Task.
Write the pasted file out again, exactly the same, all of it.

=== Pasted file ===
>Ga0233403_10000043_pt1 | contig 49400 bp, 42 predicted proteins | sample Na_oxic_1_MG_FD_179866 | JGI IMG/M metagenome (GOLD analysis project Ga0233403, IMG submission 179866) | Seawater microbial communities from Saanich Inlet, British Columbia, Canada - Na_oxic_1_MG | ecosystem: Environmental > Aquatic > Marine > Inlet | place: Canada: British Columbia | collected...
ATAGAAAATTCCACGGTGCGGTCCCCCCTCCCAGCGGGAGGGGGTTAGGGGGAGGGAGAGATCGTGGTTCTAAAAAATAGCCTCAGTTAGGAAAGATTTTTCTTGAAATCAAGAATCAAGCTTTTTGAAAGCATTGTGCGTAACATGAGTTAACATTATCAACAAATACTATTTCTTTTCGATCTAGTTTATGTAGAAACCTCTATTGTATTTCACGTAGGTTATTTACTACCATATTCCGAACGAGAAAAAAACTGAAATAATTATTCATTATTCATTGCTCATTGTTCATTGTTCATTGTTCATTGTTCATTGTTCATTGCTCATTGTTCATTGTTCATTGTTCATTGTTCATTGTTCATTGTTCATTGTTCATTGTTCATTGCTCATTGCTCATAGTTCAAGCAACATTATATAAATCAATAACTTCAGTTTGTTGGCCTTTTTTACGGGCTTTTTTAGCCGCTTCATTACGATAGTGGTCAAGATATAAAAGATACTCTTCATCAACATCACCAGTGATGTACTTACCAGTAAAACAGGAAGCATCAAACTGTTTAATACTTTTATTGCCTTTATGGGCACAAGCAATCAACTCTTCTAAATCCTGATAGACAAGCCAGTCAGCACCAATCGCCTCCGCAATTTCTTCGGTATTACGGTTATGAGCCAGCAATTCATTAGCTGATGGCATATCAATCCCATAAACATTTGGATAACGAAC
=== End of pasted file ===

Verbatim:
>Ga0233403_10000043_pt1 | contig 49400 bp, 42 predicted proteins | sample Na_oxic_1_MG_FD_179866 | JGI IMG/M metagenome (GOLD analysis project Ga0233403, IMG submission 179866) | Seawater microbial communities from Saanich Inlet, British Columbia, Canada - Na_oxic_1_MG | ecosystem: Environmental > Aquatic > Marine > Inlet | place: Canada: British Columbia | collected...
ATAGAAAATTCCACGGTGCGGTCCCCCCTCCCAGCGGGAGGGGGTTAGGGGGAGGGAGAGATCGTGGTTCTAAAAAATAGCCTCAGTTAGGAAAGATTTTTCTTGAAATCAAGAATCAAGCTTTTTGAAAGCATTGTGCGTAACATGAGTTAACATTATCAACAAATACTATTTCTTTTCGATCTAGTTTATGTAGAAACCTCTATTGTATTTCACGTAGGTTATTTACTACCATATTCCGAACGAGAAAAAAACTGAAATAATTATTCATTATTCATTGCTCATTGTTCATTGTTCATTGTTCATTGTTCATTGTTCATTGCTCATTGTTCATTGTTCATTGTTCATTGTTCATTGTTCATTGTTCATTGTTCATTGTTCATTGCTCATTGCTCATAGTTCAAGCAACATTATATAAATCAATAACTTCAGTTTGTTGGCCTTTTTTACGGGCTTTTTTAGCCGCTTCATTACGATAGTGGTCAAGATATAAAAGATACTCTTCATCAACATCACCAGTGATGTACTTACCAGTAAAACAGGAAGCATCAAACTGTTTAATACTTTTATTGCCTTTATGGGCACAAGCAATCAACTCTTCTAAATCCTGATAGACAAGCCAGTCAGCACCAATCGCCTCCGCAATTTCTTCGGTATTACGGTTATGAGCCAGCAATTCATTAGCTGATGGCATATCAATCCCATAAACATTTGGATAACGAAC